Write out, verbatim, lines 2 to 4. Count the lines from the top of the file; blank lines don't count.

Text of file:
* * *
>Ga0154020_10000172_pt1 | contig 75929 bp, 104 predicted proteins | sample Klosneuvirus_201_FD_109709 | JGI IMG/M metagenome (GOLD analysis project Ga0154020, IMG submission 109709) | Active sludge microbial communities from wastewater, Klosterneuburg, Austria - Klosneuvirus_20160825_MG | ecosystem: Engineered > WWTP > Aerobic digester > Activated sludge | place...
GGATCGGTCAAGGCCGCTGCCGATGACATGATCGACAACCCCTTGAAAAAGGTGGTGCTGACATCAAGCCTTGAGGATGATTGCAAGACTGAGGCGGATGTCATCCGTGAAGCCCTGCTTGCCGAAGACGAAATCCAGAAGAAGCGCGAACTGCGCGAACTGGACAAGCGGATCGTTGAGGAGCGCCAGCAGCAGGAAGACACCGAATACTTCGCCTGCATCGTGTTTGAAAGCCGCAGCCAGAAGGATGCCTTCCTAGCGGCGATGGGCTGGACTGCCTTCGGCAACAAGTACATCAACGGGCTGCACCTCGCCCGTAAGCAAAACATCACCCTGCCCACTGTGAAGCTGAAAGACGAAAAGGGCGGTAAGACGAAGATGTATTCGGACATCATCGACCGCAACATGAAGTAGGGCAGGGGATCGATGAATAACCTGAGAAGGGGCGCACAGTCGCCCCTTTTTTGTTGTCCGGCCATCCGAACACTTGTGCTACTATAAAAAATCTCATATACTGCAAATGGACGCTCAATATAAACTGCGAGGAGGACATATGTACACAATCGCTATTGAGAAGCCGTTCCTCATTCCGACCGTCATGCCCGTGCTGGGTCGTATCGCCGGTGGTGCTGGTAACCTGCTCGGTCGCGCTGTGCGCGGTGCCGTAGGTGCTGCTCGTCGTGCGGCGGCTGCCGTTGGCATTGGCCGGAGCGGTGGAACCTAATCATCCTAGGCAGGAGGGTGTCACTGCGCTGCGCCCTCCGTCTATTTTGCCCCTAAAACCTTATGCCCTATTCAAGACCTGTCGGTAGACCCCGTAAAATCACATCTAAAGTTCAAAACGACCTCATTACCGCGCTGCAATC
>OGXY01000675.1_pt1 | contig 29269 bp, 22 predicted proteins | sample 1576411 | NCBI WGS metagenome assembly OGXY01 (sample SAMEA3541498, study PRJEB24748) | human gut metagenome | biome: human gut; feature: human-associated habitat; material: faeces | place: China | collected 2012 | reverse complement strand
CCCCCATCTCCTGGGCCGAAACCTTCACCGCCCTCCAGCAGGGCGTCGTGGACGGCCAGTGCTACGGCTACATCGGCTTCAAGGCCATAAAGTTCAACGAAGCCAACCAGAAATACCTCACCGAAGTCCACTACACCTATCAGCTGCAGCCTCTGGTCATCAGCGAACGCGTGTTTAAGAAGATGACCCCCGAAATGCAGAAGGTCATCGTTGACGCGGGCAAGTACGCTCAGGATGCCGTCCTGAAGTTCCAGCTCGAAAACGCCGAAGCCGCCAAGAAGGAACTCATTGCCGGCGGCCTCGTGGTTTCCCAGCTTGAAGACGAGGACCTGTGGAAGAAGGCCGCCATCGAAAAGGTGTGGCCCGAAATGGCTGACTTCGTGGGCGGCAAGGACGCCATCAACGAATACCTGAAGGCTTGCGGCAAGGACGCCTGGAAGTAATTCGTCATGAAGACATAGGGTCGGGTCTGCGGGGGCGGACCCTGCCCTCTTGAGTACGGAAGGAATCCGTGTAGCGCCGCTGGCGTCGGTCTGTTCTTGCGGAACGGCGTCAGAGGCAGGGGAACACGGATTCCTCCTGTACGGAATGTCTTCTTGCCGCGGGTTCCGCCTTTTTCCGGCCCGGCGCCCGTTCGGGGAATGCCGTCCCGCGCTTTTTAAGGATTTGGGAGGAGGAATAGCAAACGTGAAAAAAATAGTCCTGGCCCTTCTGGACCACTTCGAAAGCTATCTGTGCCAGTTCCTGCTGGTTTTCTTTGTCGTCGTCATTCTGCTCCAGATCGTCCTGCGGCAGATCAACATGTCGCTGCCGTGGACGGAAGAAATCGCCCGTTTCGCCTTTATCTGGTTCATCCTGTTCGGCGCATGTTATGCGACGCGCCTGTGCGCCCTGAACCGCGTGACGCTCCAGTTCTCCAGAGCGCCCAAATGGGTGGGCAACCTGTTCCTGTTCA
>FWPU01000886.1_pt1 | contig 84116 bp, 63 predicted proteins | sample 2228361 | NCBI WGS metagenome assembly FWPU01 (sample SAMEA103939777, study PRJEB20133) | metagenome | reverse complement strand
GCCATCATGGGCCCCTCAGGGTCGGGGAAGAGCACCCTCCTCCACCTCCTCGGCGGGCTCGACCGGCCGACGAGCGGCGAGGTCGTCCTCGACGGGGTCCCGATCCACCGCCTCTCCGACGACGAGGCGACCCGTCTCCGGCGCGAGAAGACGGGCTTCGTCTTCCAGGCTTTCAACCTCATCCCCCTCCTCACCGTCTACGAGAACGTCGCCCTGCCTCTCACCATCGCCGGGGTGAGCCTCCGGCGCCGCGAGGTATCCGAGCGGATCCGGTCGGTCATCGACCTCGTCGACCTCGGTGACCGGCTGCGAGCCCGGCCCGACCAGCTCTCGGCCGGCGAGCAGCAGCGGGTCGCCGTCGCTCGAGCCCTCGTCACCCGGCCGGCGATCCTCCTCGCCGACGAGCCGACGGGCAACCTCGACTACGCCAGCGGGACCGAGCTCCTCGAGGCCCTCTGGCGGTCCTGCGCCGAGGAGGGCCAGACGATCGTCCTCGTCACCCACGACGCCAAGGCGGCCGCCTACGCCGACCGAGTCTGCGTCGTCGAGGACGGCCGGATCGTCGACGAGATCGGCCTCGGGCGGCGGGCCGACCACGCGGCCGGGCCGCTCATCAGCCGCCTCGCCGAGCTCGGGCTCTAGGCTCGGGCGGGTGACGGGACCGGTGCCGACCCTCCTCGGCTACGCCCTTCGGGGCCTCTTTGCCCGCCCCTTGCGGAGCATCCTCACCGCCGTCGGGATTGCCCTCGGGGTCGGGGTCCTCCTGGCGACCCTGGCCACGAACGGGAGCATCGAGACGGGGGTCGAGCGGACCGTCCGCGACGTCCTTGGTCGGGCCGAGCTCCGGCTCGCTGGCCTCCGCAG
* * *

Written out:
GGATCGGTCAAGGCCGCTGCCGATGACATGATCGACAACCCCTTGAAAAAGGTGGTGCTGACATCAAGCCTTGAGGATGATTGCAAGACTGAGGCGGATGTCATCCGTGAAGCCCTGCTTGCCGAAGACGAAATCCAGAAGAAGCGCGAACTGCGCGAACTGGACAAGCGGATCGTTGAGGAGCGCCAGCAGCAGGAAGACACCGAATACTTCGCCTGCATCGTGTTTGAAAGCCGCAGCCAGAAGGATGCCTTCCTAGCGGCGATGGGCTGGACTGCCTTCGGCAACAAGTACATCAACGGGCTGCACCTCGCCCGTAAGCAAAACATCACCCTGCCCACTGTGAAGCTGAAAGACGAAAAGGGCGGTAAGACGAAGATGTATTCGGACATCATCGACCGCAACATGAAGTAGGGCAGGGGATCGATGAATAACCTGAGAAGGGGCGCACAGTCGCCCCTTTTTTGTTGTCCGGCCATCCGAACACTTGTGCTACTATAAAAAATCTCATATACTGCAAATGGACGCTCAATATAAACTGCGAGGAGGACATATGTACACAATCGCTATTGAGAAGCCGTTCCTCATTCCGACCGTCATGCCCGTGCTGGGTCGTATCGCCGGTGGTGCTGGTAACCTGCTCGGTCGCGCTGTGCGCGGTGCCGTAGGTGCTGCTCGTCGTGCGGCGGCTGCCGTTGGCATTGGCCGGAGCGGTGGAACCTAATCATCCTAGGCAGGAGGGTGTCACTGCGCTGCGCCCTCCGTCTATTTTGCCCCTAAAACCTTATGCCCTATTCAAGACCTGTCGGTAGACCCCGTAAAATCACATCTAAAGTTCAAAACGACCTCATTACCGCGCTGCAATC
>OGXY01000675.1_pt1 | contig 29269 bp, 22 predicted proteins | sample 1576411 | NCBI WGS metagenome assembly OGXY01 (sample SAMEA3541498, study PRJEB24748) | human gut metagenome | biome: human gut; feature: human-associated habitat; material: faeces | place: China | collected 2012 | reverse complement strand
CCCCCATCTCCTGGGCCGAAACCTTCACCGCCCTCCAGCAGGGCGTCGTGGACGGCCAGTGCTACGGCTACATCGGCTTCAAGGCCATAAAGTTCAACGAAGCCAACCAGAAATACCTCACCGAAGTCCACTACACCTATCAGCTGCAGCCTCTGGTCATCAGCGAACGCGTGTTTAAGAAGATGACCCCCGAAATGCAGAAGGTCATCGTTGACGCGGGCAAGTACGCTCAGGATGCCGTCCTGAAGTTCCAGCTCGAAAACGCCGAAGCCGCCAAGAAGGAACTCATTGCCGGCGGCCTCGTGGTTTCCCAGCTTGAAGACGAGGACCTGTGGAAGAAGGCCGCCATCGAAAAGGTGTGGCCCGAAATGGCTGACTTCGTGGGCGGCAAGGACGCCATCAACGAATACCTGAAGGCTTGCGGCAAGGACGCCTGGAAGTAATTCGTCATGAAGACATAGGGTCGGGTCTGCGGGGGCGGACCCTGCCCTCTTGAGTACGGAAGGAATCCGTGTAGCGCCGCTGGCGTCGGTCTGTTCTTGCGGAACGGCGTCAGAGGCAGGGGAACACGGATTCCTCCTGTACGGAATGTCTTCTTGCCGCGGGTTCCGCCTTTTTCCGGCCCGGCGCCCGTTCGGGGAATGCCGTCCCGCGCTTTTTAAGGATTTGGGAGGAGGAATAGCAAACGTGAAAAAAATAGTCCTGGCCCTTCTGGACCACTTCGAAAGCTATCTGTGCCAGTTCCTGCTGGTTTTCTTTGTCGTCGTCATTCTGCTCCAGATCGTCCTGCGGCAGATCAACATGTCGCTGCCGTGGACGGAAGAAATCGCCCGTTTCGCCTTTATCTGGTTCATCCTGTTCGGCGCATGTTATGCGACGCGCCTGTGCGCCCTGAACCGCGTGACGCTCCAGTTCTCCAGAGCGCCCAAATGGGTGGGCAACCTGTTCCTGTTCA